The versatility of DNA linkers as selective binders is accelerating the rational design of the assembly of nanoparticle crystals with unprecedented structural complexity.
Much has been achieved in the almost 20 years since the chemistries of DNA and inorganic colloidal nanoparticles were first harnessed to reversibly bond nanoparticles into assemblies1,2. Owing to protocols for coating nanoparticles with organic shells and to advances in DNA synthesis, as well as to the ability to design multiple DNA 'recognition' sequences with equivalent binding energy and flexible DNA 'spacers' with varied lengths, it has become possible to exert control over the distance between DNA-linked nanoparticles, and their placement and periodicity within ordered arrangements. Such control over the length, flexibility and recognition properties of DNA linkers, as well as linker density and placement on nanoparticle surfaces, has enabled the effective fine-tuning of the balance of attractive and repulsive interactions between the nanoparticles, and thereby their assembly into two- and three-dimensional arrangements with prescribed long-range order3,4.
One main advantage of using DNA as a 'glue' to link nanoparticles is the degree of predictability and control of crystal stability and architecture that DNA linkers afford. Indeed, a set of recently described basic design rules for designing DNA–nanoparticle superlattices5 have no counterpart in nanoparticle lattices held by electrostatic, covalent or other non-covalent interactions. These rules offer independent control of lattice parameters, crystallographic symmetry and nanoparticle size, and allow the properties of the nanoparticle's metallic core to be disentangled from those of its DNA shell (which control the assembly). Moreover, clever synthetic schemes wrap dense DNA shells around nanoparticles regardless of their composition6, and uniform microcrystals with the thermodynamically expected equilibrium polyhedral shapes (pictured) can be obtained by slow cooling (over the course of days) through the temperature at which the bonds between the linkers break7.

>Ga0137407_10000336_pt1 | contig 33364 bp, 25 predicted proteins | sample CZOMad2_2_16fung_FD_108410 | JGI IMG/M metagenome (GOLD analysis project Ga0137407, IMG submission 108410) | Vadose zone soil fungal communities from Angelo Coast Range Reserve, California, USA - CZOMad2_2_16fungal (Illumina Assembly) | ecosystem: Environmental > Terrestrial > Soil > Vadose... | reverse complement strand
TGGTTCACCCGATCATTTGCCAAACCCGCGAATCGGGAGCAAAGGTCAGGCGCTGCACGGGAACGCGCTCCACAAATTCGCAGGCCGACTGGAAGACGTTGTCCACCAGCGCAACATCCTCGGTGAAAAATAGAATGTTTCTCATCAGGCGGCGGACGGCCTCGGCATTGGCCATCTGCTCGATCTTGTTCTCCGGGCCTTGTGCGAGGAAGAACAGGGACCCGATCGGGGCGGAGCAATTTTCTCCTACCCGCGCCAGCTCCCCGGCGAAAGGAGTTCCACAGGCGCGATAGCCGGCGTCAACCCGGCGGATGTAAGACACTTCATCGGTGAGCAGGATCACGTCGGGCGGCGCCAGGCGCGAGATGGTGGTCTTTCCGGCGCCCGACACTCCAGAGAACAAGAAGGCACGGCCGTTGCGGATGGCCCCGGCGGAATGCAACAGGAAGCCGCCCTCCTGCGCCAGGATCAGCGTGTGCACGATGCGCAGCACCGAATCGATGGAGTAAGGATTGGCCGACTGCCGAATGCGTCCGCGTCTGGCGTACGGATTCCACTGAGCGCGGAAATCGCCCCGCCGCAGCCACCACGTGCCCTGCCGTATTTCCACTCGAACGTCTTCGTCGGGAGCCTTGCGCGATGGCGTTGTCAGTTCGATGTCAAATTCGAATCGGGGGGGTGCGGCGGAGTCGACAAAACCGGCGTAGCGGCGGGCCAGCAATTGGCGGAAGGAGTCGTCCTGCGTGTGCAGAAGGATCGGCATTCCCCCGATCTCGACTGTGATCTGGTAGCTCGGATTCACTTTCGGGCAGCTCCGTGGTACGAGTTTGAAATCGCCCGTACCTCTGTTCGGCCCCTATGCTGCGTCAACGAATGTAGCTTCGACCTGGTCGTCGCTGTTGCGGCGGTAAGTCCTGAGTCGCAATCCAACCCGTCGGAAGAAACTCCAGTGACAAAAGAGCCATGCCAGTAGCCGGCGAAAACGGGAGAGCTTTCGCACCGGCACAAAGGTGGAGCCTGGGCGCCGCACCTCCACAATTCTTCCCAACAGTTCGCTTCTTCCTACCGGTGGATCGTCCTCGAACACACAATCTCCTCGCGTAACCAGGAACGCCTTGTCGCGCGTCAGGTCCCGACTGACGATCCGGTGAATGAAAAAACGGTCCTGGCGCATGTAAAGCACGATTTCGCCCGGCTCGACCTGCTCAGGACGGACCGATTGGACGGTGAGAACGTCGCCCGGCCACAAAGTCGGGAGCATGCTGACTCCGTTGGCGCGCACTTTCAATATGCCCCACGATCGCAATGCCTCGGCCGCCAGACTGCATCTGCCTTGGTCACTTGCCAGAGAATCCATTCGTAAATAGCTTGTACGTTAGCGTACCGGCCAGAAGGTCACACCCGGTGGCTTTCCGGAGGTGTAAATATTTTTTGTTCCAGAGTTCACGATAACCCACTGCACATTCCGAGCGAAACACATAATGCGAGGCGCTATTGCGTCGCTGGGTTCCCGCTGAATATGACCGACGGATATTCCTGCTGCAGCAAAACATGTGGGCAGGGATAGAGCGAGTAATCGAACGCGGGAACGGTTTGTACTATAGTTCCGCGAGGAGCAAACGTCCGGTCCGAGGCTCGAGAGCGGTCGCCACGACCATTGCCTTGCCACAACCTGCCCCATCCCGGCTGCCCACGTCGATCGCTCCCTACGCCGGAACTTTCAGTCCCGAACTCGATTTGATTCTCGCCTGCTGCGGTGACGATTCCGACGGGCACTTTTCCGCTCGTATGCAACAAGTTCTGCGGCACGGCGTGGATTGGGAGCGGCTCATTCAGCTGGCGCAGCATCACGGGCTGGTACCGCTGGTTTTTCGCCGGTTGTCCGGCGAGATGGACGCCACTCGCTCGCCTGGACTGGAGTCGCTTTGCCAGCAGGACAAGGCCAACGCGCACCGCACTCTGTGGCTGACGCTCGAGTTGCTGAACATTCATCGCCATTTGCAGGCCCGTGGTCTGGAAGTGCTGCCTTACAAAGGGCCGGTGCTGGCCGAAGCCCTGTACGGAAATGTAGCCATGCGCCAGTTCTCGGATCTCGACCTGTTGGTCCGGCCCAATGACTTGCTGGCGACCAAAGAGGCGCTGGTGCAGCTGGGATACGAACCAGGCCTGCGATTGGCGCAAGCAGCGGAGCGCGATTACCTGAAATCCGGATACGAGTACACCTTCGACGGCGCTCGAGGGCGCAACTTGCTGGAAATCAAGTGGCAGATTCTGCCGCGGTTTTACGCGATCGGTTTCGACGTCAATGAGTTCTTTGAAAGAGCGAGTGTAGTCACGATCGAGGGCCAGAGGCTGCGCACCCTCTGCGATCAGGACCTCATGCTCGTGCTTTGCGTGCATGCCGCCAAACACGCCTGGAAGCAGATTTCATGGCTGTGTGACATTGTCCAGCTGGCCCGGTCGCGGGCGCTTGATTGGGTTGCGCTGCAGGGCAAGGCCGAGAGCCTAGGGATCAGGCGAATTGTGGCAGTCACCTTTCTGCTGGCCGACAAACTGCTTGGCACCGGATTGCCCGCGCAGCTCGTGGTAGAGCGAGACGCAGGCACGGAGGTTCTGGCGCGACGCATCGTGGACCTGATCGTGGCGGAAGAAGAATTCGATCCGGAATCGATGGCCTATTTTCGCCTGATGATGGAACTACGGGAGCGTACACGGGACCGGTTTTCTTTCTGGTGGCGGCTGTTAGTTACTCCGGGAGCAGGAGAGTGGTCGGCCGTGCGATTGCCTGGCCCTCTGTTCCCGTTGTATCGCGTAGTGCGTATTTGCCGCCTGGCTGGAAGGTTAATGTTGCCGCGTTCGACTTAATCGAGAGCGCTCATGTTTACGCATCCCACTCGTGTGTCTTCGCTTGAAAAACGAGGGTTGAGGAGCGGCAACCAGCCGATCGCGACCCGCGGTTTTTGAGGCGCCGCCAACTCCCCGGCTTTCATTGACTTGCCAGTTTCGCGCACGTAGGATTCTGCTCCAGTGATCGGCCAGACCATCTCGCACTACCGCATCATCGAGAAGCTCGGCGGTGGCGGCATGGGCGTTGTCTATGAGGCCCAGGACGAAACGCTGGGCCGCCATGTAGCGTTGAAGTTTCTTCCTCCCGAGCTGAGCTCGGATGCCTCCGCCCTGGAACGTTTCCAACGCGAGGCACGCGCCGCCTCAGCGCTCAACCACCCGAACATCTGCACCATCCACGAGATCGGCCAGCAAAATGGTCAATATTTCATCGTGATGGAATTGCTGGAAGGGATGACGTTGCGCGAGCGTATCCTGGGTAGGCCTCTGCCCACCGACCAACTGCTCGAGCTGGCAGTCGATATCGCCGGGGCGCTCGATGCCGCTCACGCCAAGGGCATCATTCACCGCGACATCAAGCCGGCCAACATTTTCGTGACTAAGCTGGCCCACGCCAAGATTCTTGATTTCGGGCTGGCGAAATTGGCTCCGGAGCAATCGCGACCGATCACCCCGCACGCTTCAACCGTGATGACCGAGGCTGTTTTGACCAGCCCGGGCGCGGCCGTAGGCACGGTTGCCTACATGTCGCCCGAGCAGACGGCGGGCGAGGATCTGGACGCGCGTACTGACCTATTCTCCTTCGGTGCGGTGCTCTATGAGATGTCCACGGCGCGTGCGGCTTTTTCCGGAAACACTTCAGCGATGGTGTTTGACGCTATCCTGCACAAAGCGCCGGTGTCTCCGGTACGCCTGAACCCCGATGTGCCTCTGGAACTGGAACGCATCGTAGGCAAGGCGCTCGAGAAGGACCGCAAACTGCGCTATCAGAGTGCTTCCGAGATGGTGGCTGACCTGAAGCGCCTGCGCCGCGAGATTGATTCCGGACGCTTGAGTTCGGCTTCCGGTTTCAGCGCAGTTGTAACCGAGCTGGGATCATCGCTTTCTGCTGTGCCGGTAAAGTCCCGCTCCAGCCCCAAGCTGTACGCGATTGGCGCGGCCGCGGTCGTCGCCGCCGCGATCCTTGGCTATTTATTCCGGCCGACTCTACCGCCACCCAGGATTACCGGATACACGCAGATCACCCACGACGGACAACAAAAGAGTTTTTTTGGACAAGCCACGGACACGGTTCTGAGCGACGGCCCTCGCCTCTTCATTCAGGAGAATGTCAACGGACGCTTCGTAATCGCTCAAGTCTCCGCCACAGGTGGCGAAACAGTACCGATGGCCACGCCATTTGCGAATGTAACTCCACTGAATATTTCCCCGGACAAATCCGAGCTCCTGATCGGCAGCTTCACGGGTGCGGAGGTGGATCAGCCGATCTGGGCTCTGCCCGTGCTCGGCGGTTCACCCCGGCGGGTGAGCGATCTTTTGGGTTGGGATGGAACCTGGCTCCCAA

The last few months have witnessed further developments in the rational design of ordered nanoparticle assemblies. Both Chad Mirkin and Oleg Gang, and their respective collaborators, have recently shown that nanoparticles with vastly distinct shape and/or moderately different size can be co-crystallized (for example, octahedra and spheres of similar size8; or cubes and disks of different diameter9). As noted by Jean-Philippe Sobczak and Hendrik Dietz in a News & Views article10, to achieve large co-crystals with long-range order, one can either use nanoparticles with a high degree of shape complementarity together with stiffer (double-stranded) DNA linkers, or more flexible (single-stranded) linkers that compensate for a low degree of structural complementarity between nanoparticles.
Another advantage of using DNA linkers is the possibility to judiciously 'reprogram' the structure of a DNA–nanoparticle superlattice. This has been demonstrated by Gang and colleagues, who report11 the design of different types of 'input' DNA strands that can be used to switch the structure of a 'mother' crystal into a selected number of 'daughter' crystalline structures. In a nutshell, owing to the reversibility of the DNA bonds, such input strands shift the attractive and/or repulsive interactions between the nanoparticles to those corresponding to a different crystal structure. In a News & Views article, Erika Eiser notes12 that if a similar approach can be eventually applied to microparticles, these selective and on-demand transformations could form the basis of bulk materials with switchable photonic properties. Moreover, both the nanoscale structure of a nanoparticle crystal and its mesoscopic shape can affect the crystal's plasmonic and photonic properties13.
Besides bridging nanoparticles, synthetic DNA can also be programmed to make origami frames that bind nanoparticles and arrange them into arrays14. This approach to using DNA as a rigid scaffold (rather than as a flexible linker) to place nanoparticles in ordered arrangements has barely been explored. In fact, as Bert Nickel and Tim Liedl argue in a Commentary15, DNA-origami cages enclosing nanoparticles could make unit cells with the directional bonds that are needed to assemble open (that is, non-close-packed) lattices. They also point out that achieving large, high-quality crystals remains a bottleneck that could be overcome with a systematic exploration, supported by theoretical modelling, of the conditions that favour crystal growth.
Ultimately, DNA-mediated nanoparticle assembly is the most versatile approach to not only tailor the plasmonic and photonic properties of metal–nanoparticle aggregates, but also to build dynamic, functional nanostructures comprising individually addressable building blocks arranged in predetermined patterns (analogously to complex biomolecules such as proteins). Structures with such addressable complexity may form the basis of future nanomachines for gene regulation, biological imaging, drug delivery, or diagnostic applications.